My teacher Allan walked beside me through the Plaza of the Butterflies in the Toltec pyramids at Teotihuacán, Mexico. The day was ending, and our group was making their way back to the hotel for an evening meal.
Allan, a “Toltec Master” and spiritual teacher, had invited me to teach alongside him on this trip, and I spent the day pretending to be happy and at peace so I would look like the enlightened guide I wanted to be, but inside I felt troubled and sad. My life wasn’t turning out the way I’d anticipated or hoped. I couldn’t find my place in the world and felt jealous of the people around me, especially if they were married or in a committed relationship. I was likewise envious of anyone who made a good living from a successful career. I couldn’t seem to keep a regular job for very long, and was always dissatisfied, always yearning. After a long silence, as if reading my thoughts, Allan stopped walking and turned to face me.
“Jessica?” His blue eyes shone with that intense fire they always had when he was in the presence of absolute Truth.
“You are never going to have the kind of life that other people have, and you wouldn’t want it if you did.” He had my whole attention, and I stared, speechless.
“You can’t compare yourself to other people and say, ‘Oh, I wish I had a life like theirs. Why can’t it be simple like theirs?’” He drew close and put his hands on my shoulders, the brims of our hats touching. “The answer is, because you came here to be you, not someone else. You can’t be wishing for something you can’t have. Your life is not going to be simple or easy. It may not even be comfortable sometimes.”
“It’s never comfortable anytime!” I shouted, insulted at the idea that there were things I just “couldn’t have,” – like a well-paying, mainstream job that I didn’t hate – though I was gathering pretty good evidence in my daily experience that Allan was right.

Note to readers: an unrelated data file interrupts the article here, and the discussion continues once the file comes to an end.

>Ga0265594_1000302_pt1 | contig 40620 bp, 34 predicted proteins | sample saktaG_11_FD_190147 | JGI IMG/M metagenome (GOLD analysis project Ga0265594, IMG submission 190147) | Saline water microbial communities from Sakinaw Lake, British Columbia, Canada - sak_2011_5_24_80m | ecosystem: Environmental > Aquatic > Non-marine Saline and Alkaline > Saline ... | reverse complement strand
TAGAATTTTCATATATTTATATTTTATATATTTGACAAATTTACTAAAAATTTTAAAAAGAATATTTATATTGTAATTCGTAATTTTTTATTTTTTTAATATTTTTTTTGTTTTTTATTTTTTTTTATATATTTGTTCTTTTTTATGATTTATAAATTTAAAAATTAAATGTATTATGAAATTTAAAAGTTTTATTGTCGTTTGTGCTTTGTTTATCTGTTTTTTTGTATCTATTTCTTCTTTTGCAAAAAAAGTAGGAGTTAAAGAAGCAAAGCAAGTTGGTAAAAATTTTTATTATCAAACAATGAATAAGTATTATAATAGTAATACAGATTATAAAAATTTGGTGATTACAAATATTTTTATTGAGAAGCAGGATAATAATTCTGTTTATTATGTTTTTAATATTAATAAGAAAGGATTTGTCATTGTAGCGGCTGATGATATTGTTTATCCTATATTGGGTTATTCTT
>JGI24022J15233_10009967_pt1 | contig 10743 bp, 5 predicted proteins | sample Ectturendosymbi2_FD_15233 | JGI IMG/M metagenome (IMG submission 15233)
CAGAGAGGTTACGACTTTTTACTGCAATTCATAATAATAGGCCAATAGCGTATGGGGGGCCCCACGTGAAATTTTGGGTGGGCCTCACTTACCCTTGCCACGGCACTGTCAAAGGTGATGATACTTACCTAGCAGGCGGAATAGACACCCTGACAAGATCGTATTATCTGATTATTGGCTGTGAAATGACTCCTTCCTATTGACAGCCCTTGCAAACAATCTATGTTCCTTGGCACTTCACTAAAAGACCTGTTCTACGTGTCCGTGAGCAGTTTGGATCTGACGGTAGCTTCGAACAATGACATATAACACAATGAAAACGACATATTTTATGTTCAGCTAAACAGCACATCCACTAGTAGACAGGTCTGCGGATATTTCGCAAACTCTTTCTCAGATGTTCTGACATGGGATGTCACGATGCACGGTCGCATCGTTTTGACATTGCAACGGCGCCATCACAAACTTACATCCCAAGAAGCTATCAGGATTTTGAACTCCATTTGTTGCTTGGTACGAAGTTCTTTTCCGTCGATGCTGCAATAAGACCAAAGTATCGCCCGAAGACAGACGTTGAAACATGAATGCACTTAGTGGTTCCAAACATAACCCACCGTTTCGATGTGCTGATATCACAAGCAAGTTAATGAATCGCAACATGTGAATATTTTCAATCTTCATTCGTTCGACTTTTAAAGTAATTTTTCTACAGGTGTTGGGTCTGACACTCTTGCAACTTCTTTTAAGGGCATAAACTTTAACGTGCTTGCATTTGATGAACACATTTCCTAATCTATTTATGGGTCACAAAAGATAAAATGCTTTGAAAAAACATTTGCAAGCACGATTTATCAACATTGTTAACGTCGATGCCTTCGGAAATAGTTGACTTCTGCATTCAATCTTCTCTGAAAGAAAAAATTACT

“Perhaps it’s not comfortable because you resist the truth of your destiny. You try to make things happen that can’t happen because they’re not your destiny. You’re awake, and you live among a sea of people that are unconscious and asleep. You can’t make them conscious and you can’t make yourself go to sleep.” He paused. “And you’re okay.”
I shrugged. “I’m okay, I’m just alone.”
“Yes.” He replied, without hesitation or pity. “That’s one of the challenges of the awakened “spiritual warrior.” To be alone, surrounded by people that are shopping, going to the mall and watching TV, talking about their favorite TV programs, dressing in the latest styles and buying all the latest technologies. The warrior’s challenge is to be surrounded by that culture and know she doesn’t belong to it. You’re like a ghost walking through the world and seeing all the people but they don’t see you. They don’t know you’re there, really. They can’t hear you. Only other ghost warriors can hear you. And there aren’t very many of us yet. So part of your warrior passage is to come to terms with that and accept it as the truth of life for you. There’s really nothing you can do about it. You might consciously seek out other warriors however you can, but you can’t make yourself fit into the life of our culture.”
“No,” I admitted, tears streaming down my face. “I guess not.” Allan held me as I cried, recalling jobs, classrooms, and relationships where I struggled to be different than I was so I could belong.
Clouds were moving in for a late afternoon shower, and groups of school children were making their way out of the pyramid complex.
“Jessica,” Allan placed the palm of one hand on my cheek. “You’re here to light the way for a lot of other people, not because they need it or because you have to, but because it’s who you came here to be. If you can accept that and go into the world that way, you’ll attract other warriors and you will not feel so alone. Better yet, instead of being a human alone in the midst of other humans, recognize yourself as that spiritual Divine Presence which is the One Thing. Step into that experience of being everything and you’ll never feel alone.”
“Come on,” he said, taking my hand. “Let’s go have dinner.”